SDLT on Linked Transactions

Stamp Duty Land Tax (SDLT) is a significant aspect of property transactions in England and Northern Ireland. The amount payable varies depending on the property’s value and other factors including where reliefs are available. A common area which can catch buyers and tenants out is in relation to linked transactions.

What is a linked transaction?

For SDLT purposes, transactions are linked if “they form part of a single scheme, arrangement or series of transactions between the same vendor and purchaser or, in either case, people connected with them”. If we break this definition down further it allows us to better understand what type of transactions may be caught.

  • ‘Form part of a single scheme, arrangement or series of transactions’

Transactions can be caught by this because they’re part of the same single arrangement or scheme, regardless of whether you document them separately or not. Even if each transaction has separate legal documents, if the transactions are considered part of the overall same deal by HMRC then they will still be treated as linked for Stamp Duty Land Tax purposes.

Similarly, where a sale is followed by one or more related sales, provided there is something to link all the transactions together, they are likely to count as linked transactions for Stamp Duty Land Tax. It is important to note that there’s no limit to the length of time between the transactions.

  • Between the same vendor and purchaser or in either case anyone connected with them’

This definition is deliberately broad so as to catch a wider range of transactions. In the context of SDLT, a “connected person” typically refers to individuals or entities with a close relationship, such as family members, business partners, or companies under common control. For example group companies would be caught, but a company with the same majority shareholders and directors may also be caught.


  • Husband buys plot A and Wife buys plot B both from the same person. SDLT will be payable on the total consideration not the separate purchase prices.
  • Landlord grants lease of 3 different properties all to the same tenant

What is the impact?

Linked transactions can have several impacts on SDLT:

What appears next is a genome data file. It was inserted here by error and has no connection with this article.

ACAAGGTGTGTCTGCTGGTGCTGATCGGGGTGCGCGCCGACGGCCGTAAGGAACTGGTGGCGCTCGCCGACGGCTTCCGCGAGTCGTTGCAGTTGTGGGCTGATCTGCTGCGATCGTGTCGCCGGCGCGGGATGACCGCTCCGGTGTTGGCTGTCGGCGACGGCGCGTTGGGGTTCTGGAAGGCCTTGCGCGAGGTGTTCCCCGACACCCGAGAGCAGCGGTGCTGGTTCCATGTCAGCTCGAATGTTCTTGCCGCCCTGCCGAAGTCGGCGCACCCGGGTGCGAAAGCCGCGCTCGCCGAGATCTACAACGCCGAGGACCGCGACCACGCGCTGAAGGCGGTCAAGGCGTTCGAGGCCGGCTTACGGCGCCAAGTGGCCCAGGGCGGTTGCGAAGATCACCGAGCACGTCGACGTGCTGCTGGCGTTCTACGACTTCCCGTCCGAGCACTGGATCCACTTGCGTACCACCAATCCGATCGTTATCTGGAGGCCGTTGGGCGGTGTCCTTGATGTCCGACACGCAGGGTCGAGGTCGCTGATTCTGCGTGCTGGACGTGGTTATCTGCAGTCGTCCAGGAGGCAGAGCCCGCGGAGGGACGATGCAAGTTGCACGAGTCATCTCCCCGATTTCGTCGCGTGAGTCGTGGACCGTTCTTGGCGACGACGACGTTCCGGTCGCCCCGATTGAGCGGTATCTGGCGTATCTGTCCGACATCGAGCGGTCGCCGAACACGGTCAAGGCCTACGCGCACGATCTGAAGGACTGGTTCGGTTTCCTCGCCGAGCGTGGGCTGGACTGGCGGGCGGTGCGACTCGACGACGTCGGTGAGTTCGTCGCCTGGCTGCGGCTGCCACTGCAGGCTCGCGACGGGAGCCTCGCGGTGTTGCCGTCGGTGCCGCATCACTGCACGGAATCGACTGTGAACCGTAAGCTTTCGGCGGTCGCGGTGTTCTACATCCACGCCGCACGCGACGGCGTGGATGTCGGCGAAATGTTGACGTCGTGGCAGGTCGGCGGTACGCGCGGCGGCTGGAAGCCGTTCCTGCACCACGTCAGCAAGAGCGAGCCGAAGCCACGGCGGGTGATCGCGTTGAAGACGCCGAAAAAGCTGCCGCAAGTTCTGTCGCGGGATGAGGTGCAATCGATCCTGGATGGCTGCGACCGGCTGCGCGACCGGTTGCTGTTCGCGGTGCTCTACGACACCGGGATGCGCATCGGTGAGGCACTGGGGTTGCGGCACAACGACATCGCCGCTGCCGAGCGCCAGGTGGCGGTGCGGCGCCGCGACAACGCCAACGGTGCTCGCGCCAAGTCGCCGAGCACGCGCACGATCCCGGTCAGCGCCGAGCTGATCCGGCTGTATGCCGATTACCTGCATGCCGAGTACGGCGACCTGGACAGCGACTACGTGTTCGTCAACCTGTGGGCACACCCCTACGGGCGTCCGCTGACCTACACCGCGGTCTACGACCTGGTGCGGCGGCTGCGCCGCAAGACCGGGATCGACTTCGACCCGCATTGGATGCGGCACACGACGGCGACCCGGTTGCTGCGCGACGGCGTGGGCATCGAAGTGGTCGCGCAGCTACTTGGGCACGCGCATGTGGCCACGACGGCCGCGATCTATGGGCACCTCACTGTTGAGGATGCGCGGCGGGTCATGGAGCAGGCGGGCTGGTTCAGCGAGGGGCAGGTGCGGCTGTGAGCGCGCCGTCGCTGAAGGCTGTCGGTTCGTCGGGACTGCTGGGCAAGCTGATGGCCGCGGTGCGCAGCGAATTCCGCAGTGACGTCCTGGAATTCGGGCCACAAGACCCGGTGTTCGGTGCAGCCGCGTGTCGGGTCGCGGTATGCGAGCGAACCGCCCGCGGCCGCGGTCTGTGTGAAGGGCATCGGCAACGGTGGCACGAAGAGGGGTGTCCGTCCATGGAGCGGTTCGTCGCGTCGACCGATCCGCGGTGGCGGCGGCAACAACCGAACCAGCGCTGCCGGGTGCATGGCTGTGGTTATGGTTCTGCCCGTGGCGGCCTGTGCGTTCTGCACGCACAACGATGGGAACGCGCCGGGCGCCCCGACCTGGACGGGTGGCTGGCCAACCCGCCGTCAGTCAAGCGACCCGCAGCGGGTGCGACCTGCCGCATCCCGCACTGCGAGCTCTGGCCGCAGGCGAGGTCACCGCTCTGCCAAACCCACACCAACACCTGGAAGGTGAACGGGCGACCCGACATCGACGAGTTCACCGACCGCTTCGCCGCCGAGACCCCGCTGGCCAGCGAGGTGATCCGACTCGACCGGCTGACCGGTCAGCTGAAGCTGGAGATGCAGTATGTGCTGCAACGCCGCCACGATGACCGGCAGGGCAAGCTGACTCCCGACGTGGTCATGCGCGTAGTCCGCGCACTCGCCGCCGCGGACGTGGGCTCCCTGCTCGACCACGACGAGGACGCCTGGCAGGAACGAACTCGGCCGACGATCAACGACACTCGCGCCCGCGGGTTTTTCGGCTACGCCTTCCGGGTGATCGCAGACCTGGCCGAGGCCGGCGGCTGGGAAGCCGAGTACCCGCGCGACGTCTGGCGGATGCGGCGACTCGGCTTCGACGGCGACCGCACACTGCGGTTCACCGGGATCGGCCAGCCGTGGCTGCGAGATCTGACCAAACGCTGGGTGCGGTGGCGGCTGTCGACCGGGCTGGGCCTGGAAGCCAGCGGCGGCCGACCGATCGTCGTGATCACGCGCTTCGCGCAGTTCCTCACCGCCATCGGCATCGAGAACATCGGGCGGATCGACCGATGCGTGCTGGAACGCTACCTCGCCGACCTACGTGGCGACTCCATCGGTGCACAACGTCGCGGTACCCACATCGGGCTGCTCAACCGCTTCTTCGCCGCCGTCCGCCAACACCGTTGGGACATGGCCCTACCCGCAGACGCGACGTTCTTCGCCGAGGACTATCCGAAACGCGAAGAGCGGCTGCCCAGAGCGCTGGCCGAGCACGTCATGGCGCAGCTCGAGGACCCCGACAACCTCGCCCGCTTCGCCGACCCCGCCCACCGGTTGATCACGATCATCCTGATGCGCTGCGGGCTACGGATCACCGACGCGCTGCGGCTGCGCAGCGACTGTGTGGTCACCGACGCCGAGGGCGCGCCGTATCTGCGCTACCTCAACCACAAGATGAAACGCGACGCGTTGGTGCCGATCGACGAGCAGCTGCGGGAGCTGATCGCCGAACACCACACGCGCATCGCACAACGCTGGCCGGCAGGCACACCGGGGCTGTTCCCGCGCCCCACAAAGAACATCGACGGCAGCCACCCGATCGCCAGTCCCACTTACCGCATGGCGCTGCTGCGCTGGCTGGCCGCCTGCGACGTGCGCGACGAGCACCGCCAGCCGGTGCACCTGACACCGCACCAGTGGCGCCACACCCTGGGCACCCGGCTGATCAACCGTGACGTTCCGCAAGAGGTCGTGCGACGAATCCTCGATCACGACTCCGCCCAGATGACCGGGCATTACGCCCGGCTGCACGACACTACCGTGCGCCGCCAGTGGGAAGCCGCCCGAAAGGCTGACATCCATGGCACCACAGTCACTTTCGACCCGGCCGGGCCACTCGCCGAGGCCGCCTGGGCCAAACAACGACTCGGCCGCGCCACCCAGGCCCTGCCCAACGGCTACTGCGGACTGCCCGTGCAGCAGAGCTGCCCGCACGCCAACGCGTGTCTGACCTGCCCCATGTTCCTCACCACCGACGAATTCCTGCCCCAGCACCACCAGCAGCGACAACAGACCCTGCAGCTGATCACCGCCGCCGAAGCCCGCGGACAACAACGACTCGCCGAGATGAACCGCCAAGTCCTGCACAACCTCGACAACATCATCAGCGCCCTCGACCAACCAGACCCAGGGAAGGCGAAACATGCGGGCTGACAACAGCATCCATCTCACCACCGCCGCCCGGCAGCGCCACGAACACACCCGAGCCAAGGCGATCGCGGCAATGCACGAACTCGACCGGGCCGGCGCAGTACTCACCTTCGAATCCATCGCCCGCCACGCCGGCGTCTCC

1. Aggregate Consideration: When transactions are linked, the total consideration or value of all the linked transactions is taken into account for the SDLT calculation. This means that the SDLT payable is based on the combined value of all the linked transactions.
  2. Tax Bands: The SDLT rates are applied to the total consideration, which can often push the transaction into a higher tax band, resulting in a higher SDLT liability compared to if the transactions were treated separately.
  3. Additional Dwelling Surcharge: Linked transactions involving the purchase of additional residential properties can attract an additional 3% SDLT surcharge on top of the standard rates. This surcharge applies if the purchaser already owns another property or is purchasing an additional property and can significantly increase the SDLT liability.
  4. Leases: SDLT on the grant of a new lease is calculated based on the Net Present Value (NPV). Where more than one lease is being granted and the leases are considered to be linked the amount of SDLT payable on each lease is calculated based on apportioning the SDLT that would be paid on the aggregate NPV..

In conclusion, linked transactions significantly impact Stamp Duty Land Tax (SDLT) liabilities, as they necessitate the aggregation of consideration, rents, and premiums. Whether in property purchases or lease agreements, the interconnected nature of these transactions can escalate SDLT charges, often pushing transactions into higher tax bands. Moreover, the potential application of additional SDLT surcharges, such as the 3% surcharge on additional residential properties, further compounds the tax burden. Therefore, thorough assessment and planning are crucial to navigate linked SDLT transactions effectively.

For further information, please contact us to speak to a member of our Real Estate Team.

Martha Pollard
Solicitor, Real Estate
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This reflects the law and market position at the date of publication and is written as a general guide. It does not contain definitive legal advice, which should be sought in relation to a specific matter.

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